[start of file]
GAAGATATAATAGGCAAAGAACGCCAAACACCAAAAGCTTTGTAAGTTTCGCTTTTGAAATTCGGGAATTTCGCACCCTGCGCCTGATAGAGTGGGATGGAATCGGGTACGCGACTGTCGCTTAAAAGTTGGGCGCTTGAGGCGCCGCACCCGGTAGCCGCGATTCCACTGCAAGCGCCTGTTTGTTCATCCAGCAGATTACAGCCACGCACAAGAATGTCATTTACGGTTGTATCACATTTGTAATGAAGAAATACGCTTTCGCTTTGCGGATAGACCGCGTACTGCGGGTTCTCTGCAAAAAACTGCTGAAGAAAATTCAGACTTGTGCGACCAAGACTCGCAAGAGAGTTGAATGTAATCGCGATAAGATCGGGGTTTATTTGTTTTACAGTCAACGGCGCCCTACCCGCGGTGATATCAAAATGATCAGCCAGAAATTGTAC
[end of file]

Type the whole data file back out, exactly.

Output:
GAAGATATAATAGGCAAAGAACGCCAAACACCAAAAGCTTTGTAAGTTTCGCTTTTGAAATTCGGGAATTTCGCACCCTGCGCCTGATAGAGTGGGATGGAATCGGGTACGCGACTGTCGCTTAAAAGTTGGGCGCTTGAGGCGCCGCACCCGGTAGCCGCGATTCCACTGCAAGCGCCTGTTTGTTCATCCAGCAGATTACAGCCACGCACAAGAATGTCATTTACGGTTGTATCACATTTGTAATGAAGAAATACGCTTTCGCTTTGCGGATAGACCGCGTACTGCGGGTTCTCTGCAAAAAACTGCTGAAGAAAATTCAGACTTGTGCGACCAAGACTCGCAAGAGAGTTGAATGTAATCGCGATAAGATCGGGGTTTATTTGTTTTACAGTCAACGGCGCCCTACCCGCGGTGATATCAAAATGATCAGCCAGAAATTGTAC